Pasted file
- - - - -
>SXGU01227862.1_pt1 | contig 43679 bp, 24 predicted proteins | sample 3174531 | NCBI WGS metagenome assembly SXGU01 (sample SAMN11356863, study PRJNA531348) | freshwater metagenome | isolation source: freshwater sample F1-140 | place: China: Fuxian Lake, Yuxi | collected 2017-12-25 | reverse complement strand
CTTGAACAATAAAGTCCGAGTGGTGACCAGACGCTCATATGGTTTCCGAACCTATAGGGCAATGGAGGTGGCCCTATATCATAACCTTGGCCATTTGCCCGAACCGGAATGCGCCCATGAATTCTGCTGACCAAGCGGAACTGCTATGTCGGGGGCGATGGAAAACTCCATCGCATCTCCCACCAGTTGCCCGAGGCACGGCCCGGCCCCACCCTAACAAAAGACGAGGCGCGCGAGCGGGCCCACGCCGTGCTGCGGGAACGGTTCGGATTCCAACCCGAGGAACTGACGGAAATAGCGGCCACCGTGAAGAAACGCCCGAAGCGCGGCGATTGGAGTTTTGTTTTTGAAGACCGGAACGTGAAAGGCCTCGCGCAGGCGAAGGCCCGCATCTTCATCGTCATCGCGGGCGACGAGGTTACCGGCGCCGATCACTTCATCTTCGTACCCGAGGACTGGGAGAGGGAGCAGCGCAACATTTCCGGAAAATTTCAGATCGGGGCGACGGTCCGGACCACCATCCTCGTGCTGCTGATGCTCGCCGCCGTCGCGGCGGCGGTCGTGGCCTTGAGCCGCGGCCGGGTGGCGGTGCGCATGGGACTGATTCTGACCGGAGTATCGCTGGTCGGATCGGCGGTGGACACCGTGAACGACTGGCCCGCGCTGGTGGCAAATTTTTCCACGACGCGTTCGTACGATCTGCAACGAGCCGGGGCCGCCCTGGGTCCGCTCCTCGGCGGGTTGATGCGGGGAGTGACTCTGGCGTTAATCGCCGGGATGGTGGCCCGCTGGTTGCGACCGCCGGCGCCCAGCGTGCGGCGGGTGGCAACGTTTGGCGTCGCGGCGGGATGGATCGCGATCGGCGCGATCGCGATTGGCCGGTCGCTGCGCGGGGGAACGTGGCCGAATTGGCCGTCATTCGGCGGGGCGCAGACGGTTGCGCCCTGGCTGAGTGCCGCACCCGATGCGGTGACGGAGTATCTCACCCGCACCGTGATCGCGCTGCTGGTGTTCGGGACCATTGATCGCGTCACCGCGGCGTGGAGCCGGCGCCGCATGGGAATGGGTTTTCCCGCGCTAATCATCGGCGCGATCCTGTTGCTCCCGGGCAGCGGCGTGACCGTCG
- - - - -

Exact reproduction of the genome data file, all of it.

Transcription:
>SXGU01227862.1_pt1 | contig 43679 bp, 24 predicted proteins | sample 3174531 | NCBI WGS metagenome assembly SXGU01 (sample SAMN11356863, study PRJNA531348) | freshwater metagenome | isolation source: freshwater sample F1-140 | place: China: Fuxian Lake, Yuxi | collected 2017-12-25 | reverse complement strand
CTTGAACAATAAAGTCCGAGTGGTGACCAGACGCTCATATGGTTTCCGAACCTATAGGGCAATGGAGGTGGCCCTATATCATAACCTTGGCCATTTGCCCGAACCGGAATGCGCCCATGAATTCTGCTGACCAAGCGGAACTGCTATGTCGGGGGCGATGGAAAACTCCATCGCATCTCCCACCAGTTGCCCGAGGCACGGCCCGGCCCCACCCTAACAAAAGACGAGGCGCGCGAGCGGGCCCACGCCGTGCTGCGGGAACGGTTCGGATTCCAACCCGAGGAACTGACGGAAATAGCGGCCACCGTGAAGAAACGCCCGAAGCGCGGCGATTGGAGTTTTGTTTTTGAAGACCGGAACGTGAAAGGCCTCGCGCAGGCGAAGGCCCGCATCTTCATCGTCATCGCGGGCGACGAGGTTACCGGCGCCGATCACTTCATCTTCGTACCCGAGGACTGGGAGAGGGAGCAGCGCAACATTTCCGGAAAATTTCAGATCGGGGCGACGGTCCGGACCACCATCCTCGTGCTGCTGATGCTCGCCGCCGTCGCGGCGGCGGTCGTGGCCTTGAGCCGCGGCCGGGTGGCGGTGCGCATGGGACTGATTCTGACCGGAGTATCGCTGGTCGGATCGGCGGTGGACACCGTGAACGACTGGCCCGCGCTGGTGGCAAATTTTTCCACGACGCGTTCGTACGATCTGCAACGAGCCGGGGCCGCCCTGGGTCCGCTCCTCGGCGGGTTGATGCGGGGAGTGACTCTGGCGTTAATCGCCGGGATGGTGGCCCGCTGGTTGCGACCGCCGGCGCCCAGCGTGCGGCGGGTGGCAACGTTTGGCGTCGCGGCGGGATGGATCGCGATCGGCGCGATCGCGATTGGCCGGTCGCTGCGCGGGGGAACGTGGCCGAATTGGCCGTCATTCGGCGGGGCGCAGACGGTTGCGCCCTGGCTGAGTGCCGCACCCGATGCGGTGACGGAGTATCTCACCCGCACCGTGATCGCGCTGCTGGTGTTCGGGACCATTGATCGCGTCACCGCGGCGTGGAGCCGGCGCCGCATGGGAATGGGTTTTCCCGCGCTAATCATCGGCGCGATCCTGTTGCTCCCGGGCAGCGGCGTGACCGTCG